# Difference between a species and a phase in a solution? [closed]

Overview:

As of my knowledge from metallurgical thermodynamics a phase is a thermodynamically stable and homogeneous entity made up of different species of a given concentration.

e.g = 'Austenite' is a phase of steel with a given (Fe, C) concentration (%wt). So, we can call the Iron and carbon to be species.

But we may observe that 'Austenite' is nothing but Fe&C atoms arranged in a particular structure, which happens to be FCC (Face centered cubic). In that sense, a phase is nothing but a homogeneous aggregate of species at a different length scale(a larger length scale).

My questions related to the fluid system are.

• What's the difference between a species and a phase in a solution (in a fluid)?
• Given a mixture of water+salt+sugar, with the conditions that 'salt' is homogeneously mixed in the water, while 'sugar' is inhomogeneously mixed in water. May you please define the phase and species respectively for this system?
• And if what does the transport of species in a fluid phase mean?

Air, fresh water, sea water, whiskey are fluid phases, aside of solid phases.

A phase is a space region of homogenous properties of matter, possibly with gradient of theses properties (like sea water profile, or solution of statically dissolved solid), with strong discontinuity of these properties at the region boundary.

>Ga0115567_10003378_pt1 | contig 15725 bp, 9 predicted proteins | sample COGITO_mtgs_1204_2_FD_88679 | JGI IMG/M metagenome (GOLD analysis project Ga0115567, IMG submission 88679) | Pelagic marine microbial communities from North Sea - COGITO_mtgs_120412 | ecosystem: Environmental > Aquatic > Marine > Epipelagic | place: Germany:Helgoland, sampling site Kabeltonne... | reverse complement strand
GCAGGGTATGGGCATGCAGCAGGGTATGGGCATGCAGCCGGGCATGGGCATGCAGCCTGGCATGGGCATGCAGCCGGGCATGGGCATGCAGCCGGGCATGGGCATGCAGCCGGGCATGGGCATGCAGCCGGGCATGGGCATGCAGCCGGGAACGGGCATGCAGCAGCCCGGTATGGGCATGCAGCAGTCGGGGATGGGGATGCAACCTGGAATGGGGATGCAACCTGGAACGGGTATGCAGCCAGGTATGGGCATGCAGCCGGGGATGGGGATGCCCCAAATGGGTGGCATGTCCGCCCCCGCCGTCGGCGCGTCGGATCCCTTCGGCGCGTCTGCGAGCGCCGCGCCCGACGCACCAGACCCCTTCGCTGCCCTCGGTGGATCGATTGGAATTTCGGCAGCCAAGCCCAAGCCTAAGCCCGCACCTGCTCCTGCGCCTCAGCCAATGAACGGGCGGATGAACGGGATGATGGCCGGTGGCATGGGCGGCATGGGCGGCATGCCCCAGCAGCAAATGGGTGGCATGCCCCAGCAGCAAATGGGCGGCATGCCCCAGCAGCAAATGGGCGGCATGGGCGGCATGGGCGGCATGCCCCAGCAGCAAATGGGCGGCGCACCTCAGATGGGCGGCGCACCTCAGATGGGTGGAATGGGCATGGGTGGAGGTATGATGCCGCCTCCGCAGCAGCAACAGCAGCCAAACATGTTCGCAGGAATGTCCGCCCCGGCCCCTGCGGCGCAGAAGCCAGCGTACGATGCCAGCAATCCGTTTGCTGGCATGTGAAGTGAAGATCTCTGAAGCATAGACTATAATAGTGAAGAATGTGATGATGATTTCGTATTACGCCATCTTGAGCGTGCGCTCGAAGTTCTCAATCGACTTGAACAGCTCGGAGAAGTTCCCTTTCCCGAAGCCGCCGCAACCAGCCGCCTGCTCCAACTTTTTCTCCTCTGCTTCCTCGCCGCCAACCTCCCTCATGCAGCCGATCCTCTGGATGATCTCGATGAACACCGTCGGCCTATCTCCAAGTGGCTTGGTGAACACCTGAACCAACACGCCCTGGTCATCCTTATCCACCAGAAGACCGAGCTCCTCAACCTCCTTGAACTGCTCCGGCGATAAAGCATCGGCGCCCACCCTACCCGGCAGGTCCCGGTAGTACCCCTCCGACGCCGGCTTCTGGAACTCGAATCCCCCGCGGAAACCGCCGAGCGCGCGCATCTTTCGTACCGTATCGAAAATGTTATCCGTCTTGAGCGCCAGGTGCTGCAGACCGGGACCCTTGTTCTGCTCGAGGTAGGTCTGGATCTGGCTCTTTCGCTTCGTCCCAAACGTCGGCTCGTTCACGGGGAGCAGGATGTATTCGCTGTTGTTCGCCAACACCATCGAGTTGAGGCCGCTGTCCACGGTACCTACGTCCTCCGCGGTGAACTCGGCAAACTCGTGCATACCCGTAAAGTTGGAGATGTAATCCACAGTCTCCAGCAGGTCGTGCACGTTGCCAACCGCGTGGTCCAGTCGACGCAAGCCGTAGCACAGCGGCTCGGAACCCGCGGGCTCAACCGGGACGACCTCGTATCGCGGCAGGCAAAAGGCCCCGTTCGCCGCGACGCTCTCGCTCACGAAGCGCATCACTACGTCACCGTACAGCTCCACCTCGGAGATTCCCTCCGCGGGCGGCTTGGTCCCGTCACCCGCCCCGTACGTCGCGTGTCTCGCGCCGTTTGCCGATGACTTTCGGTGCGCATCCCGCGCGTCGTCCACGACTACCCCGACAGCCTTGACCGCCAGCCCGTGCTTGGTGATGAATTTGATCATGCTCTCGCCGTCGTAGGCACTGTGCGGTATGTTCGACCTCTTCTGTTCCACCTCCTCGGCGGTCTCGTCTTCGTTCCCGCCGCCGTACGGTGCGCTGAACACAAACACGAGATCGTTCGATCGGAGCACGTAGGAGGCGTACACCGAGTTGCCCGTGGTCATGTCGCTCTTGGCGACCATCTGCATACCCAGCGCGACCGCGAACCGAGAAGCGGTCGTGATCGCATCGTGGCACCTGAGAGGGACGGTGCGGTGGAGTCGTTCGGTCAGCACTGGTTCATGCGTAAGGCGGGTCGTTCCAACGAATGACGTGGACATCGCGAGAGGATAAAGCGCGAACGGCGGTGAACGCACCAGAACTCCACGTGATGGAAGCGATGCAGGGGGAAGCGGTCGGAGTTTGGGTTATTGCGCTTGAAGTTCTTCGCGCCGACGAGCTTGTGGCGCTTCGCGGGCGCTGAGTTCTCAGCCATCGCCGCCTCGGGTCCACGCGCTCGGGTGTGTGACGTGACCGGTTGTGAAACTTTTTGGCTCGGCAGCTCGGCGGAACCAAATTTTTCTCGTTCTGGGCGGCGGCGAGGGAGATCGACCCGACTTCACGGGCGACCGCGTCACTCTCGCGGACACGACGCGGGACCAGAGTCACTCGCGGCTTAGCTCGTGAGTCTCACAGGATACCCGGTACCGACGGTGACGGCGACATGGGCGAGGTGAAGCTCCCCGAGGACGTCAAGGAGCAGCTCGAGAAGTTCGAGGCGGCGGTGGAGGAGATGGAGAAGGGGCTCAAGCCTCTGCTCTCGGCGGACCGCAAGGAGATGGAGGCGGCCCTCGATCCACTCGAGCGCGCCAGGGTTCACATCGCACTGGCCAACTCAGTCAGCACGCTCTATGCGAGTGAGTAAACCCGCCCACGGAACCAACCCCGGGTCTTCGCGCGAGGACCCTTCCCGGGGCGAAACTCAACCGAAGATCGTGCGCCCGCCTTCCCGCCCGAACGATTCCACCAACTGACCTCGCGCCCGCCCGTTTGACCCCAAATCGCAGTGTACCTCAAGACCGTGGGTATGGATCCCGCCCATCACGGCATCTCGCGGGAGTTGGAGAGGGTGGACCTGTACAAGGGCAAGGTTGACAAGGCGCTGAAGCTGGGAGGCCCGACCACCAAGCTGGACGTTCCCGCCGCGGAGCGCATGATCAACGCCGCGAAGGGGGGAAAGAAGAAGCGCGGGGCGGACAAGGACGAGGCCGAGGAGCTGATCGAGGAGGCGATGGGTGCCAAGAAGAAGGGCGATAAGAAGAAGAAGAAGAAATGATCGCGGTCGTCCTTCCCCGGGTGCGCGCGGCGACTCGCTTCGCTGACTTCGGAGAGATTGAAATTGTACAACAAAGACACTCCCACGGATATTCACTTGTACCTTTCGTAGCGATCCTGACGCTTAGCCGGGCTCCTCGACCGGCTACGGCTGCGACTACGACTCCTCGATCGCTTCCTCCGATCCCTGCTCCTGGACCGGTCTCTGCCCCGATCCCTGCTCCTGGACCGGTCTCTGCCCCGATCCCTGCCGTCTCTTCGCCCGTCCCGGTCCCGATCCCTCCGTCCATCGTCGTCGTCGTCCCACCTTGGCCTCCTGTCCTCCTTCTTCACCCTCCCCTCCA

The gradient can be at special cases questioned, as it can be property of the phase boundary, if much stronger then elsewhere. The phase interior has minimal gradient of the considered gradient.

By other words, if you underlayer water by a thick sugar solution, you will get 2 liquid phases, with more or less sharp boundary and with the property gradient becoming suddenly steep. If you let it diffuse statically, or stirr it just a little, the solution properties with get about stable gradient and the liquid can be considered a single phase.

By even other words, there are 2 phases, if you can distinguish the boundary between them. If once sharp boundary becomes diffuse, occupying both once separated phases, it forms just a single gradient phase.

Nitrogen, oxygen, argon, water, sodium chloride, calcium bucarbonate, sugar are species. Species are chemical elements or compounds, consisting of the same kind of their smallest parts - atoms, molecules, ions.

If concentration of species within a phase is not homogenous, they can be subject of redistribution via diffusion controlled by Fick's laws and convection ( thermal or mechanically forced )

• Is a phase-only made up of its corresponding species? Like saline, water is a phase, and its species are water and salt. Now if we somehow remove the water, does this forms a new phase that's only made up of salt – Anshuman Sinha Jan 16 at 1:26
• @Anshuman Sinha Yes, It is and it does. If you evaporate enough water from saline, the is the phase of saturated salt solution and the phase of the solid salt. – Poutnik Jan 16 at 5:24